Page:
December 29, 2011 by dixwah
Day Three: Australia are 8/179 in their second innings, an overall lead of 230 runs.
Australia may have come back to the pack as a Test cricket side but their inability to put sides away certainly creates some compelling contests.
The third day at the MCG was the same old story; an exceptional bowling performance from the pace trio of Pattinson, Siddle and a rejuvenated Hilfenhaus gave Australia an unlikely lead. The lead was then pretty much washed away in a few hours (the ghosts of Cape Town, Hobart etc.) by an ill-disciplined batting display that has brought India back into the contest.
Australia’s batsmen find it hard to put together one good innings in a Test, India are unlikely to miss out twice.
The Indians deserved what the got after inserting nightwatchman Sharma with less than an over remaining on day two. It was a soft decision to protect Laxman, which backfired with the early removal of Dravid and then VVS himself, leaving a tail-ender with the responsibility of trying to get his side to parity.
But as we are becoming accustomed, Australia missed their chance to put the game out of reach. Warner, Marsh and Clarke all played on, Cowan left one that tailed back, before the old guard of Ponting and Hussey consolidated without delivering the killer punch. The Ponting-brigade will sing from the rooftops about four 50s in his last six innings, but it was 13 innings since a half-century before then (making it four from his last 19 in essence), and it’s now 33 innings since he reached three figures.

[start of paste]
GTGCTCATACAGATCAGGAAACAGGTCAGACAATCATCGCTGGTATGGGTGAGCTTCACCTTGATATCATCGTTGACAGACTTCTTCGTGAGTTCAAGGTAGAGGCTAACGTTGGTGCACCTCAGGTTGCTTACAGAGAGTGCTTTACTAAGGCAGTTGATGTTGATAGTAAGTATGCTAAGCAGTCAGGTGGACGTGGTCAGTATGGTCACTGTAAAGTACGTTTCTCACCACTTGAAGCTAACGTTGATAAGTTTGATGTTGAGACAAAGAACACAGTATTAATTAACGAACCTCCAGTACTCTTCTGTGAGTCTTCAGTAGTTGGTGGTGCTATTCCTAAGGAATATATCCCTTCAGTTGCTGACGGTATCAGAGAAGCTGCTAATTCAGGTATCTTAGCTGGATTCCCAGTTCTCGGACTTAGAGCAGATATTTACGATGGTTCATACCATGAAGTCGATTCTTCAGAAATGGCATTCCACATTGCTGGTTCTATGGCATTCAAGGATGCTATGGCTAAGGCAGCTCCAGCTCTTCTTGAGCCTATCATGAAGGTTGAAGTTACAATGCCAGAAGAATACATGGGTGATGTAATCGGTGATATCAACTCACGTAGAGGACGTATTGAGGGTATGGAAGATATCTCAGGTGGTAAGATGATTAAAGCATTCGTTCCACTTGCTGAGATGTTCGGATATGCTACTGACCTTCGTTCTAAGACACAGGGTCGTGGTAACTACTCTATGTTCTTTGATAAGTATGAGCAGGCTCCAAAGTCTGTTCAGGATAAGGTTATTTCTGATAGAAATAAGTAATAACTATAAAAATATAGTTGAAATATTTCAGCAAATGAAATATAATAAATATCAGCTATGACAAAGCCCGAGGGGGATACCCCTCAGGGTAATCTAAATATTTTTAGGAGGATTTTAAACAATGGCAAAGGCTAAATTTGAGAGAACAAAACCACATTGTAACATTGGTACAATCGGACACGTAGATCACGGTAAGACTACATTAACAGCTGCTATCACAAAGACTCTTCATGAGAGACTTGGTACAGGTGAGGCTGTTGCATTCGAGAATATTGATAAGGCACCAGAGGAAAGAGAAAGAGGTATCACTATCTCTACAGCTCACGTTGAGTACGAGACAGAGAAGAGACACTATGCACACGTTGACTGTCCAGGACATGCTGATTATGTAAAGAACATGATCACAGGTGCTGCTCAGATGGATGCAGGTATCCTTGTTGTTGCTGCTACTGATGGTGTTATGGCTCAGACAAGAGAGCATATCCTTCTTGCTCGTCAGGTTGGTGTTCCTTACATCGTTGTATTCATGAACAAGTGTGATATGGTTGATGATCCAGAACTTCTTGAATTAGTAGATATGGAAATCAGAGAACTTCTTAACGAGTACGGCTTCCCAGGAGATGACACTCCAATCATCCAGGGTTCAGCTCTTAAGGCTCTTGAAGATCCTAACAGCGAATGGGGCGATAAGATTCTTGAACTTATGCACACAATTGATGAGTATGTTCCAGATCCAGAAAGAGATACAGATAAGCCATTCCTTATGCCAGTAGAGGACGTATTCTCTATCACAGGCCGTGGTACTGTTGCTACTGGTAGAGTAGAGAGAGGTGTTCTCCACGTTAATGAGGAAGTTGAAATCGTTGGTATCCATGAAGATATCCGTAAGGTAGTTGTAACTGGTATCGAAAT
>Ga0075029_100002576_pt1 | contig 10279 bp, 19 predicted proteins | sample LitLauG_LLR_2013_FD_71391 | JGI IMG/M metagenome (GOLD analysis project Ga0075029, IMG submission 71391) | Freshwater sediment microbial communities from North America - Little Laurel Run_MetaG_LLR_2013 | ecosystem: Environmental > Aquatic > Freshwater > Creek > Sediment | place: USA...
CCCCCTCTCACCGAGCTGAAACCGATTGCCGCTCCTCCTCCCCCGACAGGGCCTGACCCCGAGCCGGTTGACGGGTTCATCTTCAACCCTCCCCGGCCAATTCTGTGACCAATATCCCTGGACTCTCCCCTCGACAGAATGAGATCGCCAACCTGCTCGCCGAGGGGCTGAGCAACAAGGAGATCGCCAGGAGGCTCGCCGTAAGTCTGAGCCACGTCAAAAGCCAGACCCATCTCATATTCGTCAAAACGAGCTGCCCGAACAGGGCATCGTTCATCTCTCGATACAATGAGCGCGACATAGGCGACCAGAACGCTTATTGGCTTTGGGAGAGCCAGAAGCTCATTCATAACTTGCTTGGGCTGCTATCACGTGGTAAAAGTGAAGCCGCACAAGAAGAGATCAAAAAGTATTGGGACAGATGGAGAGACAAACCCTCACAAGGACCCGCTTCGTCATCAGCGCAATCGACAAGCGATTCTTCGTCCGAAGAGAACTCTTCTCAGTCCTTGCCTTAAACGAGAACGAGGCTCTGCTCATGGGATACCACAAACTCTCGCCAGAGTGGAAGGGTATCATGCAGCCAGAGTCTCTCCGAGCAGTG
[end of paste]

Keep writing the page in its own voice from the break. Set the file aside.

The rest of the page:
Cricket karma turned around for Mike Hussey, however, who was dropped just before stumps and now has a chance to push Australia towards a great win and consolidate his position in the side. Maybe even at his old mate’s expense.
Have a look at the dismissals of the Australian batsmen yesterday below. The broken record of shot selection and patience is about to be played again. Time was on Australia’s side, but everyone was in a rush to play at balls unnecessarily.
Maybe Warner goes into the Jesse Ryder ugly dismissal category (that’s the way he plays – Haddin is seeking membership desperately). The ironic dismissal of Cowan is also included, whereas the hitters were all out where they should have been leaving, the stodger was out leaving when he should have been playing.
What are your thoughts on Australia’s batting dilemma? Is it a philosophical or mental thing? Are the pitches more juiced up as some media would have you believe?
Looking forward to day four.